mother's appeal is a question of law; thus, we review
de novo the dismissal of the mother's appeal by
the circuit court. See Banks v. Estate of Woodall,
129 So.3d 294 (Ala. Civ. App. 2013); see also Ex parte
Terry, 957 So.2d 455 (Ala. 2006) (stating that a claim
that a court lacks subject-matter jurisdiction presents a
question of law, which an appellate court reviews de
As discussed above, Williams's October 3, 2013,
postjudgment motion was denied by operation of law on October
17, 2013. “A notice of appeal from a judgment of a
district court must be filed ‘within 14 days from the
date of the judgment or the denial of a posttrial motion,
whichever is later.' Ala. Code 1975, §
12-12-70(a).” McCaskill v. McCaskill, 111
So.3d 736, 737 (Ala. Civ. App. 2012). Williams filed his
notice of appeal to the circuit court on November 12, 2013,
well over 14 days following the denial by operation of law of
his October 3, 2013, postjudgment motion. Thus, that notice
of appeal was untimely, and the circuit court never acquired
jurisdiction over Williams's appeal. See Ryans v.
State ex rel. Stoudmire, 963 So.2d 95, 96 (Ala. Civ.
App. 2007). Although the circuit court properly dismissed
Williams's appeal, Williams proceeded to file a
postjudgment motion from that dismissal, and the circuit
court purported to deny that postjudgment motion and to award
attorney's fees as a sanction against Williams. Because
the circuit court never obtained jurisdiction over
Williams's appeal, however, it lacked jurisdiction to
entertain any further motions or pleadings. See Maclin v.
Congo, 106 So.3d 405, 408 (Ala. Civ. App. 2012). Thus,
the circuit court's April 10, 2014, order is void.
Based on the foregoing, we affirm the circuit court's
judgment dismissing Williams's action for lack of
subject-matter jurisdiction, albeit with instructions to the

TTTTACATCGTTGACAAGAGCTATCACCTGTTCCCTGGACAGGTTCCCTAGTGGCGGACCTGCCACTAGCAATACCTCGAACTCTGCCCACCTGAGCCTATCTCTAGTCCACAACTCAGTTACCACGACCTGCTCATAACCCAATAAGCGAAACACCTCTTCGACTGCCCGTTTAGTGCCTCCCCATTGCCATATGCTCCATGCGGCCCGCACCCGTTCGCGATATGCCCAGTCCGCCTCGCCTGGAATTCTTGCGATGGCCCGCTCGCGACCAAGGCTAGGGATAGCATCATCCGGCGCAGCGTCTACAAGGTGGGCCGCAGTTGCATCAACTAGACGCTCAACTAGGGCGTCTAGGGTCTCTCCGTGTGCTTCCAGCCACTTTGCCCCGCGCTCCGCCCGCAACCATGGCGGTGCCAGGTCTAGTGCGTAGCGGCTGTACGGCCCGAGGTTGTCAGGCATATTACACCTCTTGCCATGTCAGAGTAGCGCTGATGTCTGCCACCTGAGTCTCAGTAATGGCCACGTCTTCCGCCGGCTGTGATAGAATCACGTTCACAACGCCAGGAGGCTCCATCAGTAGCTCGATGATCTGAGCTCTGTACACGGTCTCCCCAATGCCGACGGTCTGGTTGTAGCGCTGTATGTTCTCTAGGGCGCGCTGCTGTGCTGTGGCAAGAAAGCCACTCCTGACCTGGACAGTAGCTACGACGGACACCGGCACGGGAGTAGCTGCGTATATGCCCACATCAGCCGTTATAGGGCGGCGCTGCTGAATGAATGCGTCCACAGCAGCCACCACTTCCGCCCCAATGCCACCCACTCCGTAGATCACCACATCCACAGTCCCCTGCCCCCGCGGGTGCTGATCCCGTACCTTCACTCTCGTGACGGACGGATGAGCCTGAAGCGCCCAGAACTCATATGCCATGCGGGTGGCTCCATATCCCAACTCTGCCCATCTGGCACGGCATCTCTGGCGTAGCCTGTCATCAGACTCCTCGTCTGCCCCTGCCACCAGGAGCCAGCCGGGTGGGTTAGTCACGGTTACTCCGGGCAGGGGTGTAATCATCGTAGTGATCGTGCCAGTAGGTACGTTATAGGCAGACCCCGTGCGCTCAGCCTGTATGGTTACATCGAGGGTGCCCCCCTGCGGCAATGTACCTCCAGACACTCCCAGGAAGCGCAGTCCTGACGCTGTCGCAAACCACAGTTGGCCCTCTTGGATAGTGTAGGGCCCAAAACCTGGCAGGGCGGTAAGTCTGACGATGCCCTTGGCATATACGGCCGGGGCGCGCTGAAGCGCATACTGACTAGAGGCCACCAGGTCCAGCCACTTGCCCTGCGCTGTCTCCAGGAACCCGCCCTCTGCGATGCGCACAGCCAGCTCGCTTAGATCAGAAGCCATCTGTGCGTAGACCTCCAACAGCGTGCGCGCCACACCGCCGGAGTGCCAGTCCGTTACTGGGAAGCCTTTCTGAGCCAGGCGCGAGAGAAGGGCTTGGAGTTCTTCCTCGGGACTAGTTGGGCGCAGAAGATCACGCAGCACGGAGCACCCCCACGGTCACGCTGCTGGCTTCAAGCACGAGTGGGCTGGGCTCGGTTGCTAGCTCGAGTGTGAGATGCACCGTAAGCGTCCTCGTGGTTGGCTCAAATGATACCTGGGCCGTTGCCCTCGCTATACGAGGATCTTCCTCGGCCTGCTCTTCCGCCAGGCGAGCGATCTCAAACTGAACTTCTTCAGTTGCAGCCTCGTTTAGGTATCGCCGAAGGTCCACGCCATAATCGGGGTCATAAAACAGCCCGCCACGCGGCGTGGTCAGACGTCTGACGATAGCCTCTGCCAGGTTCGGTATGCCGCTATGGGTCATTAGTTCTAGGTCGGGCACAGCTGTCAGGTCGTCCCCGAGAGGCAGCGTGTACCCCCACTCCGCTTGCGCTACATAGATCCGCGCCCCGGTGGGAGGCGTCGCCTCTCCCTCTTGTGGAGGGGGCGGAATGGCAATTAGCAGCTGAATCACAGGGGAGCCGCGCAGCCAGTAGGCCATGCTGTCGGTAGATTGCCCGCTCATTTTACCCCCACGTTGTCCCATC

circuit court to vacate its April 10, 2014, void order.
Williams v. Capital One Bank (USA), N.A., 192 So.3d
4, 5-6 (Ala. Civ. App. 2015) (footnote supplied, all other
alterations and capitalization in original).
credit file maintained by Equifax Information Services, Inc.,
listed Capital One's $4, 078.83 default judgment against
plaintiff. See doc. no. 107 (Equifax Motion for
Summary Judgment), ECF 45 (Declaration of Celestina Gobin),
at ¶ 30 (“Mr. Williams' Equifax file contained
a judgment in the amount of $4, 078 in favor of Capital One
Bank . . . .”).
asserts that Equifax's inclusion of the Capital One
default judgment in his credit file violated two provisions
of the Fair Credit Reporting Act, 15 U.S.C. § 1681
et seq. (“FCRA”). First, plaintiff
asserts that Equifax violated 15 U.S.C. § 1681e(b),
which provides that: “Whenever a consumer reporting
agency prepares a consumer report it shall follow reasonable
procedures to assure maximum possible accuracy of the
information concerning the individual about whom the report
relates.” Second, he asserts that Equifax also violated
15 U.S.C. § 1681i(a)(1), which requires a credit
reporting agency to reinvestigate items disputed by
(A) In general. - Subject
to subsection (f), if the completeness or accuracy
of any item of information contained in a consumer's file
at a consumer reporting agency is disputed by the consumer
and the consumer notifies the agency directly, or indirectly
through a reseller, of such dispute, the agency shall, free
of charge, conduct a reasonable reinvestigation to determine
whether the disputed information is inaccurate and
record the current status of the disputed information, or
delete the item from the file in accordance with paragraph
(5), before the end of the 30-day period beginning on the
date on which the agency receives the notice of the dispute
from the consumer or reseller.
(B) Extension of period to
reinvestigate. - Except as provided in subparagraph
(C), the 30-day period described in subparagraph (A) may be
extended for not more than 15 additional days if the consumer
reporting agency receives information from the consumer
during that 30-day period that is relevant to the
(C) Limitations on extension of
period to reinvestigate. - Subparagraph (B) shall
not apply to any reinvestigation in which, during the 30-day
period described in subparagraph (A), the information that is
the subject of the reinvestigation is found to be
inaccurate or incomplete or the consumer reporting
agency determines that the information cannot be verified.
15 U.S.C. § 1681i(a)(1) (emphasis
The Basic Requirement: Proof that a consumer
reporting agency either recorded or reported
plaintiff's claims require a showing that a consumer
reporting agency like Equifax either recorded
or reported inaccurate information about a
consumer's credit. See, e.g.,
Cahlin v. General Motors Acceptance Corp., 936 F.2d
1151, 1156 (11th Cir. 1991) (“In order to make out a
prima facie violation of section [§ 1681e(b)],
the Act implicitly requires that a consumer must present
evidence tending to show that a credit reporting agency